Tourism in Sri Lanka took a huge dip after the Easter Sunday bombings, but that hasn’t stopped these single mothers looking to the future. Zinara Rathnayake visits Think Pink Sri Lanka, an inspiring new initiative that’s putting women in the driver’s seat.
A salty coastal breeze and the usual early hour scenes welcome me as I disembark the train at Hikkaduwa. Men in their office slacks and women in colorful sarees rush past me for a day’s work. I hop on a running tuk-tuk—my driver might be male but, where we’re going, we won’t need male tuk-tuk drivers.
As we drive past the center of beach town Hikkaduwa, the rush hour buzz isn’t quite as buzzy as it used to be. Many breakfast shacks are closed for operation, and even the ones that are open have empty chairs outside. A few months ago, they’d be packed with travelers looking for a tomato, cheese and omelet roti served with lunu miris, a fiery onion relish. But the travelers aren’t here.
The Easter Sunday bombings in April 2019 were a major blow to Sri Lanka’s tourism with traveler arrivals in May down 70 per cent compared to the previous year. A recent spate of media exposure—including being named as the world’s best island by Travel & Leisure—is helping improve the situation and the government has also taken several steps to boost tourism, such as free visas to visitors from 48 countries.
In July, over 100,000 foreigners visited the island, a healthy improvement from the 35,000 that visited in May. Nevertheless, it’s still a 50 per cent drop from the previous year.
“I want to drive foreign travelers in my tuk-tuk,” says Nilani Priyangika. “It will earn me a better income—there’s hardly anyone at the Galle Fort now.”
The 39-year-old single mother has been driving tuk-tuks for just a month—she took the job to offset the income she lost after the economic decline in the aftermath of the Easter Sunday attacks. “I was an independent home-based tailor and had a contract with a few shops in Galle. But their business is low now, and they told me they no longer required me to work.”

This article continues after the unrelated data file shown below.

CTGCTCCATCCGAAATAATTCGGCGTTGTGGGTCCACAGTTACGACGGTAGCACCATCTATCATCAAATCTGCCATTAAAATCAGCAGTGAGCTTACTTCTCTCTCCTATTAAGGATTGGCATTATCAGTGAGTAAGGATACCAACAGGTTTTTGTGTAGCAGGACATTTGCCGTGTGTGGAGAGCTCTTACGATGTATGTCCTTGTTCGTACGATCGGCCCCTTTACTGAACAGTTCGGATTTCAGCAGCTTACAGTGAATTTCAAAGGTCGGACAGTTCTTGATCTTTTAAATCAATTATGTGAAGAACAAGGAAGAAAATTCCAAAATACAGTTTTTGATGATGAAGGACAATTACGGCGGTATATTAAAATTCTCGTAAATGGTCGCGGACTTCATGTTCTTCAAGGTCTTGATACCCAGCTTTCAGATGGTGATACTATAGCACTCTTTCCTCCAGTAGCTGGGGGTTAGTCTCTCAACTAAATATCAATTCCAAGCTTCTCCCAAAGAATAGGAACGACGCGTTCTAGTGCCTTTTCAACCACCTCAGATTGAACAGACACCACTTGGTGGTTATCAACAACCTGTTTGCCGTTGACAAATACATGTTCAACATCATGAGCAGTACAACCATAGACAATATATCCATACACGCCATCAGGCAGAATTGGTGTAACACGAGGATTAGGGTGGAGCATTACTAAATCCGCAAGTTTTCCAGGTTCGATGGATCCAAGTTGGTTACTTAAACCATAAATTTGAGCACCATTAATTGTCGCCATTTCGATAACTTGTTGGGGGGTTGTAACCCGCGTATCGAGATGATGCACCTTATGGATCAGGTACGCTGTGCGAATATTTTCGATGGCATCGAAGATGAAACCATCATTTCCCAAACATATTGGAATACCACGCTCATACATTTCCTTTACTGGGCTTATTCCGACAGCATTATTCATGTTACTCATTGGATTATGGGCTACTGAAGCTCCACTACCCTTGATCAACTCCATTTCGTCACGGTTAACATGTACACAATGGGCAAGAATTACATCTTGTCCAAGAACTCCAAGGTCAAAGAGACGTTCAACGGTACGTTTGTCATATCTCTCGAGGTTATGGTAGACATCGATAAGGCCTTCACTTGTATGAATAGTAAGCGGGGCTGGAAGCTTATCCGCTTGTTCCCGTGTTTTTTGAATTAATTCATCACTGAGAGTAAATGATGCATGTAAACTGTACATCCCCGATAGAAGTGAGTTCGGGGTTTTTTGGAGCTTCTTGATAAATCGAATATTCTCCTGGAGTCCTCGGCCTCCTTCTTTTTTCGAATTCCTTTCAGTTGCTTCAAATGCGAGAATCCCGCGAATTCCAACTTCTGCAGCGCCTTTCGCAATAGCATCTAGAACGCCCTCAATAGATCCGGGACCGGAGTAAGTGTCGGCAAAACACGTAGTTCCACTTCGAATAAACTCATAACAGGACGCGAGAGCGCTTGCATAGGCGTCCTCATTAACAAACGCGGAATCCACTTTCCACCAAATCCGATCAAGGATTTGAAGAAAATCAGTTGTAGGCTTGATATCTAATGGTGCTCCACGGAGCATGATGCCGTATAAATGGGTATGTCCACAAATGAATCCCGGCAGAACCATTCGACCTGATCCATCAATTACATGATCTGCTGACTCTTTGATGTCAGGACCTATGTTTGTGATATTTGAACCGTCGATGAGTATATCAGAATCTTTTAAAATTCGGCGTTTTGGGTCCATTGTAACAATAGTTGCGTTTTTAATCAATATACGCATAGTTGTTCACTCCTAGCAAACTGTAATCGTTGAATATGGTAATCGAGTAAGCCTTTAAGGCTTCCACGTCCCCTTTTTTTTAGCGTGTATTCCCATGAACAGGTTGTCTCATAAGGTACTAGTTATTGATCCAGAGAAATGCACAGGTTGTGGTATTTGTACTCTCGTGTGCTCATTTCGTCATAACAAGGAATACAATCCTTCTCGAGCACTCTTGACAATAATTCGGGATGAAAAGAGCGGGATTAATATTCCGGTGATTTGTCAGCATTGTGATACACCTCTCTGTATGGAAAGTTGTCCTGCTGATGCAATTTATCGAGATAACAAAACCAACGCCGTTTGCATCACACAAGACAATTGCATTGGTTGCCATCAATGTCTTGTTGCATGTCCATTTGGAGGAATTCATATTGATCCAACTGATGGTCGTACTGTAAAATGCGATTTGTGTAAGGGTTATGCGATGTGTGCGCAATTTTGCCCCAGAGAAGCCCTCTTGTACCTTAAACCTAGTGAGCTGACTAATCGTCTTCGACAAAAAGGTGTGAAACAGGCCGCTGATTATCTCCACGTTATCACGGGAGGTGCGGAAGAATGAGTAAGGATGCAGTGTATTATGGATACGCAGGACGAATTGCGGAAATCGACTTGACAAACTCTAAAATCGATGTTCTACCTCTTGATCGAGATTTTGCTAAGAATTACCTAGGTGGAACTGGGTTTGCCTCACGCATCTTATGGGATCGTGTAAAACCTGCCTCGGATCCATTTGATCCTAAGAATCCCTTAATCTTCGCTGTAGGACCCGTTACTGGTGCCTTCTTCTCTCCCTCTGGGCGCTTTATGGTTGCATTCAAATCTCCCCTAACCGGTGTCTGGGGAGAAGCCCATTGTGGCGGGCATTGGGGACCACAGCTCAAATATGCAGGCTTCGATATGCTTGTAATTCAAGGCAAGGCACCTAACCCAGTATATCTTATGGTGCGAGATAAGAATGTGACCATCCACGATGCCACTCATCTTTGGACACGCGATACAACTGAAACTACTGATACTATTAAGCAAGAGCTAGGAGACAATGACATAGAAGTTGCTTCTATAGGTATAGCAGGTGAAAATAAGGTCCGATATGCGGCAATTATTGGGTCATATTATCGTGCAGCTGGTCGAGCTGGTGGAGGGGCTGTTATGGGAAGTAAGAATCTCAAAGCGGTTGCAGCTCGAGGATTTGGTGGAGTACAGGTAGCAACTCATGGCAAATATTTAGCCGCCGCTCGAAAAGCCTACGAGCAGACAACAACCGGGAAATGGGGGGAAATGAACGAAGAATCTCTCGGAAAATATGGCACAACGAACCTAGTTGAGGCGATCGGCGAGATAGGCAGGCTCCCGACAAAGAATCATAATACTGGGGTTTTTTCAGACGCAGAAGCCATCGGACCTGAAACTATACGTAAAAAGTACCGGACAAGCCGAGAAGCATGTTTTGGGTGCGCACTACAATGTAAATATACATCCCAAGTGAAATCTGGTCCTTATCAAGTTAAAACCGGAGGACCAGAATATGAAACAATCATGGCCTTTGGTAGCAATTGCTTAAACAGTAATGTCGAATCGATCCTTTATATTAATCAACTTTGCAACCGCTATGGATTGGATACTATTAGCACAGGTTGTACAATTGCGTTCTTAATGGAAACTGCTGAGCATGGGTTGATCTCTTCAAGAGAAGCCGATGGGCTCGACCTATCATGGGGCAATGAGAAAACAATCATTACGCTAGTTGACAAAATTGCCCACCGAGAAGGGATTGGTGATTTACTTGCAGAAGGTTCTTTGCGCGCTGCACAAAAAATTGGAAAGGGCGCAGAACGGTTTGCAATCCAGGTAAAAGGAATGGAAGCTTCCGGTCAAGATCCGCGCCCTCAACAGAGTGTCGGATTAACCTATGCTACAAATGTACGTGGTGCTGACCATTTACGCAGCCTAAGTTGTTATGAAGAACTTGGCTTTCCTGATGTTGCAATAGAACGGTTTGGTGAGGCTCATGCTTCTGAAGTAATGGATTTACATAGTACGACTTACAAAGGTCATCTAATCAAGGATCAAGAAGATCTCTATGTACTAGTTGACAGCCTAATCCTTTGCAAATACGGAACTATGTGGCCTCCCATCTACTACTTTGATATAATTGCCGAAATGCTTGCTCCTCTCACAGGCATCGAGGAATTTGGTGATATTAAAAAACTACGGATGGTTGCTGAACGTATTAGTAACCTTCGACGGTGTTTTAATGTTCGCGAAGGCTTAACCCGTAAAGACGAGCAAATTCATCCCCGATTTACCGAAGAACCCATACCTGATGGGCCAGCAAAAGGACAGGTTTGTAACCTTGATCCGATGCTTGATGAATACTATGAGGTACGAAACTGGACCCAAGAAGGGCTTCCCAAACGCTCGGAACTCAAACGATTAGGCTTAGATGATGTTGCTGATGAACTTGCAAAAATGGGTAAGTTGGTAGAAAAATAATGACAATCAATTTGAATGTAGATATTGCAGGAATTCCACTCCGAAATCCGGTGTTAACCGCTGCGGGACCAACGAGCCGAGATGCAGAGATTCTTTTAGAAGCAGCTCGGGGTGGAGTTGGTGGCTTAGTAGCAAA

Nilani is part of the Think Pink Sri Lanka initiative, a women-only taxi service that was set up by the Rose May Foundation to help generate income for the women of Sri Lanka and Nepal. Now, as Nilani drives her tuk-tuk in the suburbs of Galle, southwestern Sri Lanka, she receives an income to sustain her family of three.
The foundation was set up by Mary and Graham Storrie, and named after their late daughter Rosie May, who was murdered at a Christmas party in Leicestershire, United Kingdom, in 2003. The organization’s aim is to protect, empower and educate at-risk children around the world.
“I finally feel independent driving this tuk-tuk. As women, we shouldn’t be spending our lives within the four walls of our home.”
In her early 20s, Nilani lived in South Korea and worked in a junior-level record-keeping job, a job she “loved and enjoyed”. But when she returned home for a visit, she discovered that her mother had already arranged her marriage with a man she didn’t know.
“I couldn’t say no to my parents,” says Nilani as we talk at the Rosie May Foundation’s Sri Lanka office. A close-knit family structure and the socio-cultural norms in Sri Lanka expect daughters to be obedient to their parents—even when it comes to their choice of husband.
A few years later, her husband abandoned her for another woman, and Nilani was left to raise her two sons on her own. “If I talk about going back to work in South Korea or the Middle East, my eldest son begins to cry,” Nilani says. “I’m both their mother and father.”
One of Nilani’s colleagues at Think Pink Sri Lanka, Jeganeshwaram, nicknamed Jega, shares a similar story. Her husband left her for another woman a decade ago, and the 42-year-old now raises her son on her own. “I finally feel independent driving this tuk-tuk,” says Jega. “As women, we shouldn’t be spending our lives within the four walls of our home.”